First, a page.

Welding gas contains hazardous metal fumes that can make you sick, cause Parkinson like symptoms, or even kill you. The extent of the welding gas hazard depends on many factors including materials, location, ventilation, surfaces, paints, solvents, as well as:
The welding gas hazards -
According to the Center to Protect Workers Rights, "In confined spaces, welding can be much more dangerous. With less fresh air, toxic fumes and gases can be much stronger. Shielding gases, like argon, can displace the oxygen and kill you.
METALS. These are some of the toxic metals contained in welding gases include:
- The welding method that produces the welding gas (such as MIG, TIG, or stick)
- What the welding rod (electrode) is made of
- Filler metals and base metals (such as mild steel and stainless steel)
COATINGS, RESIDUES, SOLVENTS and WELDING GAS HAZARDS
- Stainless steel contains nickel and chromium. Nickel can cause asthma. Nickel and chromium can cause cancer. Chromium can cause sinus problems and "holes" between the nostrils.
- Mild steel (red iron) and carbon steel contain manganese. Manganese can cause Parkinson's disease, which cripples the nerves and muscles.
- Zinc in galvanized metal or in paint can cause metal fume fever. It feels like the flu and goes away in a few hours or days after exposure ends."
Protect Yourself from Welding Gas Hazards
- Lead (in some paints) can cause lead poisoning — headaches, sore muscles and joints, nausea, stomach cramps, irritability, memory loss, anemia, and kidney and nervous system damage. If lead dust goes home on work clothes/shoes, it can make your family sick, most of all your children.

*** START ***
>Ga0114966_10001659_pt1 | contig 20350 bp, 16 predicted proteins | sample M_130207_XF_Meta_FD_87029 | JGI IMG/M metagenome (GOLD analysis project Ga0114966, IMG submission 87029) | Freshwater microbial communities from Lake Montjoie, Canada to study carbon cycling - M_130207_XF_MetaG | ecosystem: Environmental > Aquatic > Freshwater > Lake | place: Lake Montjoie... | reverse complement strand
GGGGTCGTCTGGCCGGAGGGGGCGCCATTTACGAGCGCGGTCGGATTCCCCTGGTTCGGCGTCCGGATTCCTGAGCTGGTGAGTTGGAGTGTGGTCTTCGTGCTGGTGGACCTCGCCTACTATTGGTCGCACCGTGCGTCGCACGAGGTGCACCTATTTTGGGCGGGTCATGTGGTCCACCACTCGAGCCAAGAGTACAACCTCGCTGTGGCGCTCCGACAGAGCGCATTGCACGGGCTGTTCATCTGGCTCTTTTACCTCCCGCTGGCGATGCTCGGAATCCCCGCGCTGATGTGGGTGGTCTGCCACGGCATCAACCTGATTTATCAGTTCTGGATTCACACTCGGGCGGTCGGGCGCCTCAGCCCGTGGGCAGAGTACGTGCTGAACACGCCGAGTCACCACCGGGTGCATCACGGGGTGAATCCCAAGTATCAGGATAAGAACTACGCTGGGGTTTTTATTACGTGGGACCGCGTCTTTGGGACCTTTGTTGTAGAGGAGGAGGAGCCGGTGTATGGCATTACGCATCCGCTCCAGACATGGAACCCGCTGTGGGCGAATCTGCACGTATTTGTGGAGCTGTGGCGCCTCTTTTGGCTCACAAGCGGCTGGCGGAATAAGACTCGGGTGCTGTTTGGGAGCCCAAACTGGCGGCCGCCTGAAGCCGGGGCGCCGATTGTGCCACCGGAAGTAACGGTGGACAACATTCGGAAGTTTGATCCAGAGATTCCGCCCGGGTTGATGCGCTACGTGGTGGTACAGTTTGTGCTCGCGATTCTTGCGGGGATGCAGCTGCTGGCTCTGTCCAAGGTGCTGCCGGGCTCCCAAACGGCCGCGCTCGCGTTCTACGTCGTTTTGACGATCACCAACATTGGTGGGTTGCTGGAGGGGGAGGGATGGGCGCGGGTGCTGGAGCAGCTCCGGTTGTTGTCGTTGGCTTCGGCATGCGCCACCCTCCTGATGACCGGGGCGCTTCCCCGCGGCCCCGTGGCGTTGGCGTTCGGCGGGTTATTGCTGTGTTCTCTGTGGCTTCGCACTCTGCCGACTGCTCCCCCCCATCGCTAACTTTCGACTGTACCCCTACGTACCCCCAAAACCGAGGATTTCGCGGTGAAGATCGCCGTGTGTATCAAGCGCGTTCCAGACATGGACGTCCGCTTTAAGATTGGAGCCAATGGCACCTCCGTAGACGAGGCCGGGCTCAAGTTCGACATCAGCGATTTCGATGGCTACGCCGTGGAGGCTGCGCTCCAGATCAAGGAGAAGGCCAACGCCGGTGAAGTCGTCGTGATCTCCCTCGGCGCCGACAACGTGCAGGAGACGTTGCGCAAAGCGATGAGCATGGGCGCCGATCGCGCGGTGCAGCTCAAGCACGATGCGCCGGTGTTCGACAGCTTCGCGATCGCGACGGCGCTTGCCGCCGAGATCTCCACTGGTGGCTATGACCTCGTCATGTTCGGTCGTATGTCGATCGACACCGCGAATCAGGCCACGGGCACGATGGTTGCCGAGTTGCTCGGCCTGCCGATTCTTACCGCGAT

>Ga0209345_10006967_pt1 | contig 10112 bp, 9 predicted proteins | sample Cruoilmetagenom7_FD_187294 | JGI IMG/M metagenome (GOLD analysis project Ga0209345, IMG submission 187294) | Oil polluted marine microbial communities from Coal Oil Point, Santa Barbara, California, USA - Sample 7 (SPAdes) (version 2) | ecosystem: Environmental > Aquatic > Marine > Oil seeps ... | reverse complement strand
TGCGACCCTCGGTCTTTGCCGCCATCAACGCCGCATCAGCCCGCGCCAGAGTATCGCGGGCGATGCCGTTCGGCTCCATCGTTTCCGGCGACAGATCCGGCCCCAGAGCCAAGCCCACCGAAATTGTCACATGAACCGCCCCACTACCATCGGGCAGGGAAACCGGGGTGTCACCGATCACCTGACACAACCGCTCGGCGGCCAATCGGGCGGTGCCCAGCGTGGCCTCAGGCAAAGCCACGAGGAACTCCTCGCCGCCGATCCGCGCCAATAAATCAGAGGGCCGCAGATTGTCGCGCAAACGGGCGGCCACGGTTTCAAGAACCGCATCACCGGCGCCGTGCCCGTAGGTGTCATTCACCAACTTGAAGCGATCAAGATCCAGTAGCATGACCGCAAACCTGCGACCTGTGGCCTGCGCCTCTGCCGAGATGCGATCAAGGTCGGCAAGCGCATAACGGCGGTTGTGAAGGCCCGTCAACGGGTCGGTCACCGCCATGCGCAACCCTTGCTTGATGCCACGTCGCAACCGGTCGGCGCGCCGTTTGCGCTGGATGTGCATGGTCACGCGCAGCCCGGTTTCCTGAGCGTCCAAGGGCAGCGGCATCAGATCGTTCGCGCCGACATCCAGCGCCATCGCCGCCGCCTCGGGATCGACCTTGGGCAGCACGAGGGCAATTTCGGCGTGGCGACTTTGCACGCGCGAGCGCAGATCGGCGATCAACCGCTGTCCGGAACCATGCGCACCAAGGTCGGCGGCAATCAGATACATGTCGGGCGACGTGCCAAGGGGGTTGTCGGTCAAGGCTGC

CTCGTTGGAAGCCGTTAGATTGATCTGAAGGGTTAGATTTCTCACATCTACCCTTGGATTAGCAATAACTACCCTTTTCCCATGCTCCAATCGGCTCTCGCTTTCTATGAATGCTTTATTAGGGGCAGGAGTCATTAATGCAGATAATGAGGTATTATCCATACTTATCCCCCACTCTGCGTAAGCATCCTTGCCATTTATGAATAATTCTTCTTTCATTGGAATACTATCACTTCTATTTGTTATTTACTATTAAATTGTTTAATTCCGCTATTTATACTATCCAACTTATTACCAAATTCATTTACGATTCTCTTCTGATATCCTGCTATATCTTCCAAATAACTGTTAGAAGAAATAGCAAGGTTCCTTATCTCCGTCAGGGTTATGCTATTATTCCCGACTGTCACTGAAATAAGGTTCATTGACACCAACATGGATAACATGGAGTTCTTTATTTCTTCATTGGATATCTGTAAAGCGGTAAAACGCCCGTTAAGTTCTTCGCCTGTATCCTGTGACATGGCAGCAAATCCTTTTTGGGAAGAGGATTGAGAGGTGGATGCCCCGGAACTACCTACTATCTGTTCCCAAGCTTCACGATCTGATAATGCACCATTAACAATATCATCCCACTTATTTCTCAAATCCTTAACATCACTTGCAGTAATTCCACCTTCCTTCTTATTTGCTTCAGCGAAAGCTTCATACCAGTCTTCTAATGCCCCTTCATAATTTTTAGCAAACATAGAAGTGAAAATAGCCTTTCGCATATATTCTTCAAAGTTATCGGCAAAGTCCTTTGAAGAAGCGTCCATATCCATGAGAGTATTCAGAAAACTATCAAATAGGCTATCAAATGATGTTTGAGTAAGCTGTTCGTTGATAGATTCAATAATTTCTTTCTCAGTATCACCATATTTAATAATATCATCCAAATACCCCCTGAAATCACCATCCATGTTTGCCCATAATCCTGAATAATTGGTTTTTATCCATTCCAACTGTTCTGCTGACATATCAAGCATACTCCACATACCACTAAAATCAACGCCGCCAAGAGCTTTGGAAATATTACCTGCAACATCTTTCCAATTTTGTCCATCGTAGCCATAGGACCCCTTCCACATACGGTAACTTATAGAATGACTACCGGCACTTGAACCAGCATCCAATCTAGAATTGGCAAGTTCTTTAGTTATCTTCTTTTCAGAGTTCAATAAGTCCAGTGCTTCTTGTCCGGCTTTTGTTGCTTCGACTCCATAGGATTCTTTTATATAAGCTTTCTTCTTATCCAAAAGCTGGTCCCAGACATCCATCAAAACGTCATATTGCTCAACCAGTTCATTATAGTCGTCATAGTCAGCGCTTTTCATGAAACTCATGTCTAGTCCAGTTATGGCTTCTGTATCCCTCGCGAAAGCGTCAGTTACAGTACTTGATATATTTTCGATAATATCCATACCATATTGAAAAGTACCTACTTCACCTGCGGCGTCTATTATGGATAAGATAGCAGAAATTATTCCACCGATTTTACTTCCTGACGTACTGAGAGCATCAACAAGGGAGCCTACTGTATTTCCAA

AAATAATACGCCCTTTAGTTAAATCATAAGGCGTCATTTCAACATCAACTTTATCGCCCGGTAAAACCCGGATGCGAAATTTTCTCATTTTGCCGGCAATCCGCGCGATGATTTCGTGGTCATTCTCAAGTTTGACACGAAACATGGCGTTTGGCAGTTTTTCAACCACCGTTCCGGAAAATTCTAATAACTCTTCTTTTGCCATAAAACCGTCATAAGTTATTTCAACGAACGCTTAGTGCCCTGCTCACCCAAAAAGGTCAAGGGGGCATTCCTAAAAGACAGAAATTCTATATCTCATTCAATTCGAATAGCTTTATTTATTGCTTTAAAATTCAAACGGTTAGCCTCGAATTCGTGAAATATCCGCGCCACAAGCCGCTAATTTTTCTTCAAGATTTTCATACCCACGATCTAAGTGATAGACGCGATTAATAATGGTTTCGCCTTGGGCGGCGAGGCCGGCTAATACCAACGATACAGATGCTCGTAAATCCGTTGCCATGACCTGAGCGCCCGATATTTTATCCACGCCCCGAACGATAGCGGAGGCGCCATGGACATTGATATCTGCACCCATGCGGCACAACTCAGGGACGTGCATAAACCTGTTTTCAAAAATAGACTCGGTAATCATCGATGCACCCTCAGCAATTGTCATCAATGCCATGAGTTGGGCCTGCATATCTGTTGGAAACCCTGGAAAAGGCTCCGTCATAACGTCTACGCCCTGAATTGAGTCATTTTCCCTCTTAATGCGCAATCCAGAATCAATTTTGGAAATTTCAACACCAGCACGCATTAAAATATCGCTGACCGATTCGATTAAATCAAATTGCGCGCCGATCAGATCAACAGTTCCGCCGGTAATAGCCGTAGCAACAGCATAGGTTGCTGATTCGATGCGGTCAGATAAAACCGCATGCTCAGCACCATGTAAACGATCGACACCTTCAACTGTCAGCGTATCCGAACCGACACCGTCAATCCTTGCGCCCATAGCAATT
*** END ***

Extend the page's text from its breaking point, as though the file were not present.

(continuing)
- Cadmium (in some paints and fillers) can cause kidney problems and cancer.
- Welding through or near some (chlorinated) solvents can produce phosgene, a poisonous gas. The gas can cause fluid in the lungs. You may not notice the problem until hours after you quit welding. But fluid in your lungs can kill you.
- When carbon dioxide is used for shielding, carbon monoxide can form and kill you. Carbon monoxide can form also in oxyacetylene welding.
- The welding arc can form ozone and nitrogen oxides from the air. MIG and TIG welding make the most ozone, most of all when aluminum is welded. These fumes irritate the eyes, ear, nose, throat, and lungs and can damage the lungs. Some nitrogen oxides can cause fluid in the lungs.
All welding gas hazards, fumes, and vapors that come from metal, paints, fluxes, degreasers, rods during welding are covered by the OSHA hazcom standard. So, your employer must train you about the risks and show you material safety data sheets (MSDSs) about any of the chemicals, if you ask. OSHA says you must remove all paint and solvents before welding or torch cutting. Make sure all residues are removed.
- Use the safest welding method for the job. Stick welding makes much less fume than flux core welding.
- Use welding rods that produce a low fume. 90% of the fume can come from the rod. Welding guns that extract fumes can capture 95% of the fume.
- In a confined space, follow all the OSHA confined-space rules — like air monitoring, not storing torches in the space, and ventilation.
- OSHA says you must have good ventilation. Use local-exhaust ventilation to remove fumes and gases at their source in still air. Keep the exhaust hood opening 4" to 6" from the fume source.
- Use air blowers to blow fumes away from you when you are outdoors and it's windy.
- Keep your face far from the welding plume.
- If the ventilation is not good, use a respirator. If respirators are used, OSHA says your employer must have a full respiratory protection program. This means proper selection and fitting of respirators, medical screening to be sure a worker can wear a respirator, and worker training. Correct respirator storage and cleaning and an evaluation of the program are needed.
- If you smoke, quit.
OSHA has limits for exposure to metals, gases, and total fumes during welding. But these limits may not protect you enough, because they are out of date. The National Institute for Occupational Safety and Health (NIOSH) says welding fumes may cause cancer, so keep the fume levels as low as possible.